362 F2d 914 United States v. Terry
362 F.2d 914
UNITED STATES of America, Plaintiff-Appellee,
John Thomas TERRY, Defendant-Appellant.
United States Court of Appeals Sixth Circuit.
July 6, 1966.
Sheldon M. Meizlish (Court Appointed), Detroit, Mich., for appellant.
Patricia J. Pernick, Asst. U.S. Atty., Detroit, Mich., Lawrence Gubow, U.S. Atty., Detroit, Mich., on brief, for appellee.
Before PHILLIPS, Circuit Judge, CECIL, Senior Circuit Judge, and MATHES, Senior District Judge.
CECIL, Senior Circuit Judge.
This cause is an appeal from a judgment of conviction of the defendant-appellant, John Thomas Terry, in the United States District Court for the Eastern District of Michigan, Southern Division. John Thomas Terry, defendant-appellant, hereinafter referred to as defendant, was charged in an indictment: that on or about July 29, 1963, he knowingly transported in interstate commerce, from Chattanooga, Tennessee, to Detroit, Michigan, by automobile, one Mardean Teague for the purpose of prostitution, debauchery and other immoral purposes, in violation of Section 2421,1 Title 18, U.S.C. Judgment was entered upon a verdict of guilty by a jury and the defendant was sentenced to imprisonment for three years.
One of the assignments of error is that the evidence is insufficient to sustain the conviction. According to the undisputed testimony in the record, the defendant and two of his friends met Mardean Teague and some of her friends in Chattanooga, Tennessee, on Sunday, July 29, 1963. After visiting an 'after hour' place and a beer tavern where they did some drinking they rode around for about an hour. The defendant and Mardean, with some of their friends, then went to the home of Billy Bonds, a friend of the defendant. Here the defendant and Mardean spent the night together. The next day, Monday, July 30th, the defendant, his two friends, Lorenzo and Miles, and Mardean and Maggie Williams left Chattanooga in the defendant's automobile for Detroit about two o'clock in the afternoon.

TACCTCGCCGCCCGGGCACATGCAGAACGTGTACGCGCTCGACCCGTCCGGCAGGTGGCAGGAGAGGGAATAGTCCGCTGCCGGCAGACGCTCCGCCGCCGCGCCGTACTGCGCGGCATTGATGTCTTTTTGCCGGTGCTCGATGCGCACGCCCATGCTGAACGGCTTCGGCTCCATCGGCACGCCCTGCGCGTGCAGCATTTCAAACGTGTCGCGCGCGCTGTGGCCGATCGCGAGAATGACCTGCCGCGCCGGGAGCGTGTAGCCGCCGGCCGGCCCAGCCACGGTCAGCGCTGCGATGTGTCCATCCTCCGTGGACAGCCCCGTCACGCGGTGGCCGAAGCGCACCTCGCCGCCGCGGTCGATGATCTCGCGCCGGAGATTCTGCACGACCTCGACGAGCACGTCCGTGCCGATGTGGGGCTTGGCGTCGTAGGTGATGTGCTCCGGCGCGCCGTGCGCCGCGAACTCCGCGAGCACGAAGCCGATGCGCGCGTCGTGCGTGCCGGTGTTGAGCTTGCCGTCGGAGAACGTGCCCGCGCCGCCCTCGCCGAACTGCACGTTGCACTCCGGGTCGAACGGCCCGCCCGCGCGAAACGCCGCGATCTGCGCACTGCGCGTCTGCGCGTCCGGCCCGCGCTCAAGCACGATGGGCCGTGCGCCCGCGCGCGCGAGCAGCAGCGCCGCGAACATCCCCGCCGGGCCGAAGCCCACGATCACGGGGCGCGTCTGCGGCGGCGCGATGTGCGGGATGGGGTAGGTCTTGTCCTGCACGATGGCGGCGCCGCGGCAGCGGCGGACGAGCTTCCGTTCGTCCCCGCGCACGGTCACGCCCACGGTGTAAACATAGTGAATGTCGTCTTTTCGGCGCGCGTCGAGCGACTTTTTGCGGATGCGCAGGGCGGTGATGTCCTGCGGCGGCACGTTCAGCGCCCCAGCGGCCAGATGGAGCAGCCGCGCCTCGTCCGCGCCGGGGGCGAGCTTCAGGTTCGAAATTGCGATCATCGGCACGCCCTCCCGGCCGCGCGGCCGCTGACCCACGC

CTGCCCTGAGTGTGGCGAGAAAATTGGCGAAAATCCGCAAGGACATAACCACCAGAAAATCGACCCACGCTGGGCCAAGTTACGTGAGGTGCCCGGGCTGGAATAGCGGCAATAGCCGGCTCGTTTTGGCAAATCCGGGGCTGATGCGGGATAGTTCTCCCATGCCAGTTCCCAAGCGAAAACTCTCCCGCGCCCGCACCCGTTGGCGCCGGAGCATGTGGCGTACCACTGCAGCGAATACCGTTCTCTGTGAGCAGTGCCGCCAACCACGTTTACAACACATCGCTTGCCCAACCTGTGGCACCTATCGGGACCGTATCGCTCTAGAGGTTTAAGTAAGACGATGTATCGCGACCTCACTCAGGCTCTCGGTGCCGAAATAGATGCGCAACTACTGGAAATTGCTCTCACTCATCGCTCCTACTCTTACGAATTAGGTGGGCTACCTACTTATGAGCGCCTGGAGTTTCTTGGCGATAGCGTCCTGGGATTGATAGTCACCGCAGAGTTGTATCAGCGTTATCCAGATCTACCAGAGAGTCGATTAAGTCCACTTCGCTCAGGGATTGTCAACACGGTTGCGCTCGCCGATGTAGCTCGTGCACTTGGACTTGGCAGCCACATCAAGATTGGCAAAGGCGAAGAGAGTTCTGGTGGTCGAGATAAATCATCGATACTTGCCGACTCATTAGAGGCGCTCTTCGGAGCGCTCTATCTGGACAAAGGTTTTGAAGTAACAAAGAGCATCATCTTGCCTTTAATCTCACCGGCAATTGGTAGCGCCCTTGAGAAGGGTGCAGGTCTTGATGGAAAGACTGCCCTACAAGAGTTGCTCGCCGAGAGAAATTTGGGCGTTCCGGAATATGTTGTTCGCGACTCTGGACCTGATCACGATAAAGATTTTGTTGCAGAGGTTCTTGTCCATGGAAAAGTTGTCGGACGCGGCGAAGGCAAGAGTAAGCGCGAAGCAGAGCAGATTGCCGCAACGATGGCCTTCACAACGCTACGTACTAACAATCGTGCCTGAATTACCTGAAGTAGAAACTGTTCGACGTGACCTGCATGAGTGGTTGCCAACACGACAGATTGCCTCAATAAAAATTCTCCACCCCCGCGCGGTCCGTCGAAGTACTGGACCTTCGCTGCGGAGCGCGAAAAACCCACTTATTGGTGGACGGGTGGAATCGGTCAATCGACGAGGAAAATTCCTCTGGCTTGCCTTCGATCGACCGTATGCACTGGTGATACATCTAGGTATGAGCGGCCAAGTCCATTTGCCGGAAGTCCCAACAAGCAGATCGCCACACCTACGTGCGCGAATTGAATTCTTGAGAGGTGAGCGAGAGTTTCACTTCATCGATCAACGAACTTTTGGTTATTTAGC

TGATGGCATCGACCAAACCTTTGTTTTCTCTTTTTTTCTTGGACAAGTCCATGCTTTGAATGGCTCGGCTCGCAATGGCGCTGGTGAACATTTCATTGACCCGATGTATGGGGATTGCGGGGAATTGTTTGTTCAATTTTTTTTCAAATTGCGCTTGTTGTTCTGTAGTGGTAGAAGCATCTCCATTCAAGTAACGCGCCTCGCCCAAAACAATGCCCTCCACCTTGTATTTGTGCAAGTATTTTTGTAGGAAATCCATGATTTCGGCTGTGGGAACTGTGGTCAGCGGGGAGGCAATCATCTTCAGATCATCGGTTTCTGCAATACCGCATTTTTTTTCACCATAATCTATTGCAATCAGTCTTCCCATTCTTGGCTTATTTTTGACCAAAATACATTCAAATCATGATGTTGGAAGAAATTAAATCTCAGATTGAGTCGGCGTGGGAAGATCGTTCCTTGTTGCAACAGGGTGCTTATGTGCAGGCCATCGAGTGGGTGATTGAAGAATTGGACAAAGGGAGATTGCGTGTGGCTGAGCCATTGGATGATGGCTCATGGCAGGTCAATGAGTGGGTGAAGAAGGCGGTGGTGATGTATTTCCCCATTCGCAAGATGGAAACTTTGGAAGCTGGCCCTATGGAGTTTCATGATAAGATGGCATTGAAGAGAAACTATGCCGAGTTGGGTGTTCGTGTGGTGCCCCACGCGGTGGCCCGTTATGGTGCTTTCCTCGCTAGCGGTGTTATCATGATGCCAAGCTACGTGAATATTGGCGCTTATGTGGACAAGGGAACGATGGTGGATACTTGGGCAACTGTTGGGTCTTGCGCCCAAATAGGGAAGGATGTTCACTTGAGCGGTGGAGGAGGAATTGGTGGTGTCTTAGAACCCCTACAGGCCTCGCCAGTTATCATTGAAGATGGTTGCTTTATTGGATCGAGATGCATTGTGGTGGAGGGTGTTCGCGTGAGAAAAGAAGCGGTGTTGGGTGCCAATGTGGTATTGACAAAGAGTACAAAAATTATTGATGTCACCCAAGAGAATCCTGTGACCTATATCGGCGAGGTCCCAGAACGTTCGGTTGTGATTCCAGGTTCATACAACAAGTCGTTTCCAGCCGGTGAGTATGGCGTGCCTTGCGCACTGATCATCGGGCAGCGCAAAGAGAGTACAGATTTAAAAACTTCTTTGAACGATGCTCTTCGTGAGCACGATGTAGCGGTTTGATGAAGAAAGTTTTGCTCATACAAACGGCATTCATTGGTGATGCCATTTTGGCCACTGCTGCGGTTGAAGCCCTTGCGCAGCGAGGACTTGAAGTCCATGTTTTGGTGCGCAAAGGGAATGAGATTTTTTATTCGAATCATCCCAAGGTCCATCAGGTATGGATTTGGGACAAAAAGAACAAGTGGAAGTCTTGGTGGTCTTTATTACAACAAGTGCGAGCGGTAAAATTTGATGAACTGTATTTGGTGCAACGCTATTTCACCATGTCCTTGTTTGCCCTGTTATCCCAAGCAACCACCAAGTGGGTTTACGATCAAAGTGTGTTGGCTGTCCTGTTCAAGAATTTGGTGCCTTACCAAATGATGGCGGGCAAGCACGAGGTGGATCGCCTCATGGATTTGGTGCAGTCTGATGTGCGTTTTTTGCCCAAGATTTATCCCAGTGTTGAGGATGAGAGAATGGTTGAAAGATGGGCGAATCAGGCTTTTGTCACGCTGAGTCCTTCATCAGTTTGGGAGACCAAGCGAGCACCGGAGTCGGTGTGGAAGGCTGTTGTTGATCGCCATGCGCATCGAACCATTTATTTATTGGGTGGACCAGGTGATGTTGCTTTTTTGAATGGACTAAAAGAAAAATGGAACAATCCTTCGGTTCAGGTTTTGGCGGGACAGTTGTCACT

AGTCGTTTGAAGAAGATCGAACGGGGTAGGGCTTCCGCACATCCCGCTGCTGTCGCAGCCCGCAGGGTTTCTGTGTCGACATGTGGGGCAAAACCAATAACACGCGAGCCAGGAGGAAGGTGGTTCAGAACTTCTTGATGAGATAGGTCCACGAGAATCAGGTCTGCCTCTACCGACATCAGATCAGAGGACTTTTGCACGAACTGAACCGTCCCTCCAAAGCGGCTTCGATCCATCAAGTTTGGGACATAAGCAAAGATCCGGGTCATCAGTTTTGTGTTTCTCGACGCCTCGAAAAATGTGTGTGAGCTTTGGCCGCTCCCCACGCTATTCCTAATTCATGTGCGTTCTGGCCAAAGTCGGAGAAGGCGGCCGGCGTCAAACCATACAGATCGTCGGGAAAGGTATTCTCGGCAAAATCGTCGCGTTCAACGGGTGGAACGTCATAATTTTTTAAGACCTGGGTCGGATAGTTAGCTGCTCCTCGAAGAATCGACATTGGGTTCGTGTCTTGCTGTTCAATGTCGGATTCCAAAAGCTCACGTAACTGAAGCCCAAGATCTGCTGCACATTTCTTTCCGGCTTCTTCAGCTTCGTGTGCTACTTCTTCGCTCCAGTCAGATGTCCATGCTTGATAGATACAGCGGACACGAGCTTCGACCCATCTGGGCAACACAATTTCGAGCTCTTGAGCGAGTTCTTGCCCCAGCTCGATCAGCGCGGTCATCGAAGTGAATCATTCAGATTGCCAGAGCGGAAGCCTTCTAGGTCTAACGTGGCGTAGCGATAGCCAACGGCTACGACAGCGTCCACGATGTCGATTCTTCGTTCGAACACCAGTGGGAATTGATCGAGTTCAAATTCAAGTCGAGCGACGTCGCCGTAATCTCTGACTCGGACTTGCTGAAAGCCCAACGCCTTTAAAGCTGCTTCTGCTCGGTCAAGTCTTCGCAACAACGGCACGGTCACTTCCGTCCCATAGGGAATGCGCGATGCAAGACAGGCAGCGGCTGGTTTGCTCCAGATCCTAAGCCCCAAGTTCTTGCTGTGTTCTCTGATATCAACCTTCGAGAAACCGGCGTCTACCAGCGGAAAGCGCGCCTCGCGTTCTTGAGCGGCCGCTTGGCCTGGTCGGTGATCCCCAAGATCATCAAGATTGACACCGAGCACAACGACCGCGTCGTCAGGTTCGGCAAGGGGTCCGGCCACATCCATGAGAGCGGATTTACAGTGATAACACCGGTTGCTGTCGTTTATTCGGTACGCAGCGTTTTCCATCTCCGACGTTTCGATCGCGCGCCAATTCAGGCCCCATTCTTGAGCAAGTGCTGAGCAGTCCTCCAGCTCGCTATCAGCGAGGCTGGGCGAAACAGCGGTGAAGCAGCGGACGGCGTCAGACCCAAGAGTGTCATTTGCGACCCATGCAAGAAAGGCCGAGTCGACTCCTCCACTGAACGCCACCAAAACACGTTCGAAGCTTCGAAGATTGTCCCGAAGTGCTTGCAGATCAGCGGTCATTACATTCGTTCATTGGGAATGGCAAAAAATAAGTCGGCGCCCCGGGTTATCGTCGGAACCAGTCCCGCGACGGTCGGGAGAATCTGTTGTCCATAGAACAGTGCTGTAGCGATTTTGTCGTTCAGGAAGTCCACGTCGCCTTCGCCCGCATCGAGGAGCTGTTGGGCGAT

The party arrived in Detroit on Tuesday morning, July 31st about 4 A.M. In Detroit, they took Lorenzo home and then the other two couples went to the defendant's apartment at 98 Winder. Mardean lived at this apartment for about two months, during her entire stay in Detroit. During Mardean's first day in Detroit the defendant took her to a department store and bought her some clothing. This clothing was such that the jury might well infer that it was to equip her for entrance into her new profession of prostitution.
The defendant introduced Mardean to Irma Jean Smith, his 'wife-in-law,' (a woman who shares her man with another woman). Irma instructed her in the art of prostitution which she practiced in Detroit from the second night of her arrival until she returned to her home in Chattanooga.
The basis of the defendant's claim that the evidence is insufficient to sustain a conviction is that it fails to show that he had a purpose before arriving in Detroit of having Mardean engage in prostitution. This claim is untenable. The trial judge correctly instructed the jury on intent and purpose:
'Intent or motivation need not be proved by direct evidence. The necessary intent or purpose on the part of a defendant in a prosecution for violation of this statute may be proved by circumstantial evidence, and as bearing upon this essential element of the offense, the conduct of the parties within a reasonable time before and a reasonable time after the transportation may be taken into consideration by you.